From the Editors of E – The Environmental Magazine
Dear EarthTalk: Can you explain the concepts of additionality, permanence and leakage with regard to carbon offsets? — Paul. C., Houston, TX
As global temperatures rise, finding methods to decrease carbon emissions and decarbonize has become a focal point among businesses and institutions. Phasing out fossil fuels in favor of renewable energy has been a significant shift toward achieving carbon emission reduction.
However, given the limits of our current technology and resources, there are still emissions that are ‘inevitable’ or ‘un-abatable.’ This is where carbon offsets come into play whereby companies and other organizations can enter a ‘voluntary carbon market’ and buy credits for their excesses that theoretically enable the removal of carbon emissions through investments in environmental projects.
For the carbon emission reductions achieved by an offset project to be genuine, they must exceed, or be additional, to the amount of carbon that would have been removed if the carbon offset credit market did not exist. For instance, an emissions reduction project that a company undertakes to adhere to a government-imposed carbon cap would not be deemed additional because the reduction would have happened irrespective of whether or not the company was able to purchase carbon offset credits. A quality offset credit represents one that permanently removes at least one metric ton of additional carbon emission that has not been previously claimed and does not derive its removal through activities that cause significant social or environmental harm to local communities or biodiversity.
Without this additionality, credits could be awarded for activities that would have occurred regardless, resulting in emissions rising without any actual reduction elsewhere. Beyond additionality, addressing the issues of permanence and leakage control is also vital, or there is a risk that the carbon stored or reduced by offset projects could be released back into the atmosphere, leading to the re-emission of greenhouse gasses and undermining the environmental benefits achieved. Permanence is therefore key to maintaining trust and legitimacy among stakeholders who rely on carbon offsets to achieve their sustainability goals.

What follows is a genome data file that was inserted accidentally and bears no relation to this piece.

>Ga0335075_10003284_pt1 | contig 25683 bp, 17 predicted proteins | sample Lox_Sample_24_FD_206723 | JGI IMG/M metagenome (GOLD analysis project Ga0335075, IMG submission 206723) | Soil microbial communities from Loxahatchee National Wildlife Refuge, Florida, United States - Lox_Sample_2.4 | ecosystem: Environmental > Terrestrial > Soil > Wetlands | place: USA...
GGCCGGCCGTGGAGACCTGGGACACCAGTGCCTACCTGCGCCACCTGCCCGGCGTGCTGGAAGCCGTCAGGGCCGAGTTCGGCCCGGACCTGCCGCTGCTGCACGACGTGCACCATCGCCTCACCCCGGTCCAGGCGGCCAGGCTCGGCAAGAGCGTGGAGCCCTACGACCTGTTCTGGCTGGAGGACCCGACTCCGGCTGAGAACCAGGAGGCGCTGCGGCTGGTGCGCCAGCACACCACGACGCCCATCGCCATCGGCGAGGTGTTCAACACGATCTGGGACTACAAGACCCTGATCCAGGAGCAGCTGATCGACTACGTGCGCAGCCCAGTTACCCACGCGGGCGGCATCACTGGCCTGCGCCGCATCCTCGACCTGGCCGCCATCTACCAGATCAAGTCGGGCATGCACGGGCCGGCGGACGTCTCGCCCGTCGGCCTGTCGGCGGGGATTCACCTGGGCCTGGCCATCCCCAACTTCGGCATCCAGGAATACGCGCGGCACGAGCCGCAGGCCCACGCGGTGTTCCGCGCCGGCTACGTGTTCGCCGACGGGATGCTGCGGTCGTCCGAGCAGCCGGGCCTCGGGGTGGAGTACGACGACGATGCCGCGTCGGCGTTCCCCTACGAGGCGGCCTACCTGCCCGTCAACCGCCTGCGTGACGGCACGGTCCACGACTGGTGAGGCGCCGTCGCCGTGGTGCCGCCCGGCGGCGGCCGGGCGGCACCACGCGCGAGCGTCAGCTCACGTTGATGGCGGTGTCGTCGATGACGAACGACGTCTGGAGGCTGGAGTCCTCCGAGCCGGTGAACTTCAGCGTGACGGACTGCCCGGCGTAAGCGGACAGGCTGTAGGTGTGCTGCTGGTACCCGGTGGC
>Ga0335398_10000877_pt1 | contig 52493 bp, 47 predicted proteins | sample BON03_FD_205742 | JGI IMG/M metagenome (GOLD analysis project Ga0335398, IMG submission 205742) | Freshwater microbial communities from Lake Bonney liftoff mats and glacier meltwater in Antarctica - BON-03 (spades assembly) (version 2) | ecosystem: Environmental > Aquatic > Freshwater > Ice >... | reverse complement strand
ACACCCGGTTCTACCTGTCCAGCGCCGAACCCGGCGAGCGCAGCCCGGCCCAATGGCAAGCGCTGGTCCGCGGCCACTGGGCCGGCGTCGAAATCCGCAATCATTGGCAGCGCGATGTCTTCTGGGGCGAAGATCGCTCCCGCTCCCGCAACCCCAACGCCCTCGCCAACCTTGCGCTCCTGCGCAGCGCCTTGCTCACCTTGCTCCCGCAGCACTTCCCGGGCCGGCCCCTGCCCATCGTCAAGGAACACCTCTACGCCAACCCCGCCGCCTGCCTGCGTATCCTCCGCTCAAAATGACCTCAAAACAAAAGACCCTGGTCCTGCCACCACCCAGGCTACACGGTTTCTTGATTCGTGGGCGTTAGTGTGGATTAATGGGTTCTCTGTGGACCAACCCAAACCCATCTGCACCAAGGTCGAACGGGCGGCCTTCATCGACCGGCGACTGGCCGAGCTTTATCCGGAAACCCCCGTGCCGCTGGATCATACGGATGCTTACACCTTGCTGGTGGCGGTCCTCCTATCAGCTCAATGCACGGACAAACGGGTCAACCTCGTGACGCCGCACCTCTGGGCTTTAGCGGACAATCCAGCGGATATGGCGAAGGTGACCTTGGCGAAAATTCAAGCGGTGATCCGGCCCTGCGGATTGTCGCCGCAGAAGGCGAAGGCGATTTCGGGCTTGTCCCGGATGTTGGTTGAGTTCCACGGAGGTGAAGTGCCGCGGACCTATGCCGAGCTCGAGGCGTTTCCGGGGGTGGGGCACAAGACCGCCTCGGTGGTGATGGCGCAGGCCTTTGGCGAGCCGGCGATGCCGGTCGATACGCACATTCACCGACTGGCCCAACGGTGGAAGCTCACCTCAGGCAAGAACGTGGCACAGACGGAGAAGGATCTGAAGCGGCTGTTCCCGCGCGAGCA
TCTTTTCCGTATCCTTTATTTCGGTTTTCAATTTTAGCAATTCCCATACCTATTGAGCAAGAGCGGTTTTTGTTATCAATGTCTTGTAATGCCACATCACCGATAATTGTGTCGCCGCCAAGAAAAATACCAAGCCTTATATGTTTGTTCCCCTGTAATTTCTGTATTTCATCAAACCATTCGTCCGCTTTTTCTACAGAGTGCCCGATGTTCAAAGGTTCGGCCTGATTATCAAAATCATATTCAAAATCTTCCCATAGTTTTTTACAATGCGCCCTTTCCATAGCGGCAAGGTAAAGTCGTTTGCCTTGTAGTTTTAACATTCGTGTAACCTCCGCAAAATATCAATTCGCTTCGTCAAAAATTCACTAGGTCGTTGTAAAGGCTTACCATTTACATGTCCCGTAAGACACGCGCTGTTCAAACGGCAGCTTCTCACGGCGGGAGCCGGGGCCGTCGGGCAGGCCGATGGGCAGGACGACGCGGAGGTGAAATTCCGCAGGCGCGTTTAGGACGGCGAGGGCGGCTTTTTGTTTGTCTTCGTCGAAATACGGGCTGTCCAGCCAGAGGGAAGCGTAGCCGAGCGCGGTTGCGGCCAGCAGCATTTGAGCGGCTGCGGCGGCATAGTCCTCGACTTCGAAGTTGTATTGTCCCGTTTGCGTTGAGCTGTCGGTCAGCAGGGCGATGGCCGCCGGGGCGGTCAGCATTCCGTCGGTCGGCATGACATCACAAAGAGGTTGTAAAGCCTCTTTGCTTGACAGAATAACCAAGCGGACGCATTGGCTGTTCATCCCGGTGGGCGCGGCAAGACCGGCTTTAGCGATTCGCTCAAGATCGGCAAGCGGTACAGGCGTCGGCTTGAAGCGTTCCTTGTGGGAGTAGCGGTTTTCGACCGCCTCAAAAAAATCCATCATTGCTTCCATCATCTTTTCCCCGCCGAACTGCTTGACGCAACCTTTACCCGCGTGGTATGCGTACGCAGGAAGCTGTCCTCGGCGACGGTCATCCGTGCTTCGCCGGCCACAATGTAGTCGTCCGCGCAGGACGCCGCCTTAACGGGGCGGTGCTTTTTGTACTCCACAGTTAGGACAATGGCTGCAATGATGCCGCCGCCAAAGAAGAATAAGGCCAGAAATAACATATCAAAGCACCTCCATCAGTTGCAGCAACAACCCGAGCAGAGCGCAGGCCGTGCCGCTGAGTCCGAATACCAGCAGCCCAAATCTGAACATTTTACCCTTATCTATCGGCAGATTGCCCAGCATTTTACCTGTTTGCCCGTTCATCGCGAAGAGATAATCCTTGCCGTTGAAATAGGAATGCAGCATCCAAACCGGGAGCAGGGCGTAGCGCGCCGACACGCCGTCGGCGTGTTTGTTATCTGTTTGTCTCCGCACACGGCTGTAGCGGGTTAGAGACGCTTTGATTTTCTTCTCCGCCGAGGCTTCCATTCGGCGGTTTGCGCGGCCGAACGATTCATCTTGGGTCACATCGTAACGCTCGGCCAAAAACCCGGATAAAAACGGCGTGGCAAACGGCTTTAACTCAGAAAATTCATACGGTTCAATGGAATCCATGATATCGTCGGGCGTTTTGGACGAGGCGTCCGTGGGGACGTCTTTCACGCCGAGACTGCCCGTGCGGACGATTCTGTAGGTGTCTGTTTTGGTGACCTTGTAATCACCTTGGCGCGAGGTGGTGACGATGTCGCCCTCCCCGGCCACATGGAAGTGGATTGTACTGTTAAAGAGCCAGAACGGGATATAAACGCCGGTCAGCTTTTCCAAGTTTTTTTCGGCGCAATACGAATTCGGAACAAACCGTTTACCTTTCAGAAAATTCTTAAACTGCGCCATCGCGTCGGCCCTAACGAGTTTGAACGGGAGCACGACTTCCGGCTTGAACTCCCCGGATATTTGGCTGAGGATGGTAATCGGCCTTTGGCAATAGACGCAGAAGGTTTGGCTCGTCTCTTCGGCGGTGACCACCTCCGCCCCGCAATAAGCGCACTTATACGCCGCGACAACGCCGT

Leakage control pertains to the potential unintended consequences of offset projects. One example of carbon offset leakage with land use involves a reforestation project aimed at sequestering carbon dioxide by planting trees in a specific area. While the project may successfully reduce emissions within its designated boundaries, it could inadvertently lead to deforestation or land conversion in neighboring regions. This indirect land-use change can result in emissions leakage, as the carbon stored in the newly planted trees may be offset by the carbon released from deforested or converted areas outside the project boundaries.
In the future, implementing more rigorous standards and comprehensive monitoring may be essential to avoid carbon offsets being exploited as a way for organizations to portray themselves as environmentally responsible without implementing more direct measures to reduce their carbon emissions. However, for the time being, additionality, in combination with permanence and leakage control, are the keys to maintaining an effective voluntary carbon market.
CONTACTS: What does “additionality” mean and why is it important? https://goldstandardhelp.freshdesk.com/support/solutions/articles/44001989691-what-does-additionality-mean-and-why-is-it-important-; The Concept Of Additionality In The Voluntary Carbon Market, Explained, https://www.forbes.com/sites/forbesnonprofitcouncil/2021/10/01/the-concept-of-additionality-in-the-voluntary-carbon-market-explained/?sh=388101c178ec; The CFTC Should Raise Standards and Mitigate Fraud in the Carbon Offsets Market, https://www.americanprogress.org/article/the-cftc-should-raise-standards-and-mitigate-fraud-in-the-carbon-offsets-market/.
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